The reason for this post is another post by a friend.
Till you learn algebra, you are always in a world of constants. Then you get introduced to "variables" , which are things that take on different values.
Life is a kind of algebra too. Some things in life are constant, some take on various values throughout their tenure, you build equations, look for solutions, add acquaintances, subtract bad experiences, multiply resources, and divide stuff with your near and dear ones. Sometimes you are calculating, and sometimes you exceed "limits".......
When I went to school , writing instruments were introduced and remained constant for fixed unchangeable periods. "Slate pencils" in kindergaarten. We used pencils to do classwork and homework, till class 6. I do not ever recall being flooded with pencil ads, sharpener ads or eraser ads. I cannot recall insisting on a particular pencil brand or color. There were these fixed pencils everyone always bought, and they were taken to class in a rattling metal box.
Somewhere in class 7, we started using precursors to the fountain pen. These were long reed things, with disposable nibs that you attached. Our school desks ( we each had one desk) , boasted an inkwell on the top right hand side. We spent 2-3 years, writing our lessons and homework with these nib-pens, and I distinctly remember the class monitor walking around with a giant ink bottle, filling everyone ink wells. Fountain pens were simply banned. And ball point pens were persona non grata.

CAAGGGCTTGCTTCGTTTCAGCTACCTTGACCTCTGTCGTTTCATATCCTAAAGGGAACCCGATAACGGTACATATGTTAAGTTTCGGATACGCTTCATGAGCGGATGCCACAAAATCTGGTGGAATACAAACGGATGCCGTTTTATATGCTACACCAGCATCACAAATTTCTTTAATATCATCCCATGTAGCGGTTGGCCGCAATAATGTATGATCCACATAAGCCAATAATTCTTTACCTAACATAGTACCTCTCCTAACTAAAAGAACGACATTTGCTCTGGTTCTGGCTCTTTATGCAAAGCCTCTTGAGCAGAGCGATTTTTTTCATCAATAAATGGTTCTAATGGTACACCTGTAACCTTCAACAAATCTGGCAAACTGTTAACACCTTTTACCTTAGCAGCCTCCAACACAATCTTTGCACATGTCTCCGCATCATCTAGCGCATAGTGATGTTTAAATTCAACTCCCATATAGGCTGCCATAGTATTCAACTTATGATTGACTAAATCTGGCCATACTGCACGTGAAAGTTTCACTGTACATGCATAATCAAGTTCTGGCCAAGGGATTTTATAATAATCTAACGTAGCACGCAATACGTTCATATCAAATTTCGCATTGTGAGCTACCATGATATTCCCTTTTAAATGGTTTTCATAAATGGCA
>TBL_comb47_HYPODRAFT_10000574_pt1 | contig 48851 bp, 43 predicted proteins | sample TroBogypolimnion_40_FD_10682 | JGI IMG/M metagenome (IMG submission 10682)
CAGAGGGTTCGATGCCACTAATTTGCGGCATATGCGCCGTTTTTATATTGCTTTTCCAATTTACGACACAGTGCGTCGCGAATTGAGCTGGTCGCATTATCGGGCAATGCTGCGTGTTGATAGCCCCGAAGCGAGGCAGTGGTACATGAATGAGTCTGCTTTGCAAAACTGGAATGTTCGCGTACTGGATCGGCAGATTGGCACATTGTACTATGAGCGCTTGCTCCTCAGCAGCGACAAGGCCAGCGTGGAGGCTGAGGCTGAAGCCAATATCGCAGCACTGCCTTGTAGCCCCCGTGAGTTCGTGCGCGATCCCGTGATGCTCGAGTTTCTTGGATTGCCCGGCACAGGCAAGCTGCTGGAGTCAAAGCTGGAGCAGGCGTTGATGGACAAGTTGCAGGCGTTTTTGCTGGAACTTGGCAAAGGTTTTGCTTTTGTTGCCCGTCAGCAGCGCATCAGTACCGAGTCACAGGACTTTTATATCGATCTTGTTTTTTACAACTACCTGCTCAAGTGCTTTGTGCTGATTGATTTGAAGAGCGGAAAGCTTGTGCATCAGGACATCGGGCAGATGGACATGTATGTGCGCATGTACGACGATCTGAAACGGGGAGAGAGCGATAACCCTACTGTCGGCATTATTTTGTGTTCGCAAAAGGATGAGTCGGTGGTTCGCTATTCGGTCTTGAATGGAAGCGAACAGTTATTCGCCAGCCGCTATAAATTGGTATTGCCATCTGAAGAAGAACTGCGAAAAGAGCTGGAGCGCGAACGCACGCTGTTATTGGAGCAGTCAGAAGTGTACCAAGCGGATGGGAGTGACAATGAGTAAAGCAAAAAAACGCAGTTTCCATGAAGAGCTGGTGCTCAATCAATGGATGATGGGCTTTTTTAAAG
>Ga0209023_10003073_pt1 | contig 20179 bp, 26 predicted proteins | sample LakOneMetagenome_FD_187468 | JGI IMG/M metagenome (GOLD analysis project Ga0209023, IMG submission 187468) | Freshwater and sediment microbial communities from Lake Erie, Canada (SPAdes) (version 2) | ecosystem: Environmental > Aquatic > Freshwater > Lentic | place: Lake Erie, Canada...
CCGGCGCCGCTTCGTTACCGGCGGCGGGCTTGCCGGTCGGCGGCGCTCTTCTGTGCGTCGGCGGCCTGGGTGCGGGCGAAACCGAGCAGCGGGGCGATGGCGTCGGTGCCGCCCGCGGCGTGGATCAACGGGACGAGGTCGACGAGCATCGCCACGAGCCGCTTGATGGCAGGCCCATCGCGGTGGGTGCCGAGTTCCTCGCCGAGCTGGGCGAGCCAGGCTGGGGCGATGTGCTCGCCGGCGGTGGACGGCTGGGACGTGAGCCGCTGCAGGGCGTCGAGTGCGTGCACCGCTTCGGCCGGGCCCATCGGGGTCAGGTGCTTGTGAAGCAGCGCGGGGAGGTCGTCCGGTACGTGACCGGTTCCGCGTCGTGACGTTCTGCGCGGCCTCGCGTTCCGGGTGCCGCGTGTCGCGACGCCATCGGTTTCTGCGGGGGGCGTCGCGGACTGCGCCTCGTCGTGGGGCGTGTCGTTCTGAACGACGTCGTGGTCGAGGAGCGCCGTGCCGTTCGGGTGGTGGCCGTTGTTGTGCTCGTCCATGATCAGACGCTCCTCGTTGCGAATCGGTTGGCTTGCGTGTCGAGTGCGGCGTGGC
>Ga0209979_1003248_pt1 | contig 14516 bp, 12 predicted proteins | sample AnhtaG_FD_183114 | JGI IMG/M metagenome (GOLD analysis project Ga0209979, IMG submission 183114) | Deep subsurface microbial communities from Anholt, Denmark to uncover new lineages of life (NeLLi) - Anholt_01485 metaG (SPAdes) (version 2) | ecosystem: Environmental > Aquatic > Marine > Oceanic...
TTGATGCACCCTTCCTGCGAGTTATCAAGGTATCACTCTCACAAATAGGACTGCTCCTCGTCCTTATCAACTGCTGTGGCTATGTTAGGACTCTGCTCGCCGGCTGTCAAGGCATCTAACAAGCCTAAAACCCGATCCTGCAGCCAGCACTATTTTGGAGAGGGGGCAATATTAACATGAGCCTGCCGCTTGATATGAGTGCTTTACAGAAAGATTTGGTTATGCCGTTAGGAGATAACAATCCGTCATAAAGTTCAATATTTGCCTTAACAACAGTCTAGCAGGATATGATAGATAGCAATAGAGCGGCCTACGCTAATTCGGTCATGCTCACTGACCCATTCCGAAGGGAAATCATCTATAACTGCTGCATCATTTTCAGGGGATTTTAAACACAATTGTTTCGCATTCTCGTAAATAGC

The graduation to fountain pens was like an achievement, once we reached class 9. Or maybe , it was 10. Suddenly, the desks had no ink wells, We all thought we looked really smart with pens clipped on to the uniform down the front. Even then, we used the same fountain pen for years. Spare nibs were carried always. We even carried blotting papers. This being a girls' school, we possibly escaped the sport of shaking the pen and squirting ink drops on the back of some one's uniform frock.
By this time "compass boxes", later referred to by modern folks as "geometry boxes" were a part of the school bag. It was possible, traditional and expected, that once bought, we use the same compass box throughout our school years, and possibly even later. I remember using the same compass box, a green and orange tin affair, with possibly brass instruments inside, throughout school and college. And the banged up , color-scratched, slightly rusted , terribly aged look gave it a kind of seniority. For some reason we never lost set squares and protractors.
Watches were not "accessories". I remember my mother giving me her old simple watch to use as my own, in standard 9, because she thought I might get carried away answering a particular exam question, at the cost of all other questions. I proudly wore it, learnt how to allocate time to a question paper, and not be surprised or upset when there were only 10 minutes left. I used this watch right till my 2nd year in college. My parents then gave me a new watch, as a special reward for doing well academically, and I used this for years, till the early seventies after I started working in Mumbai after post graduation.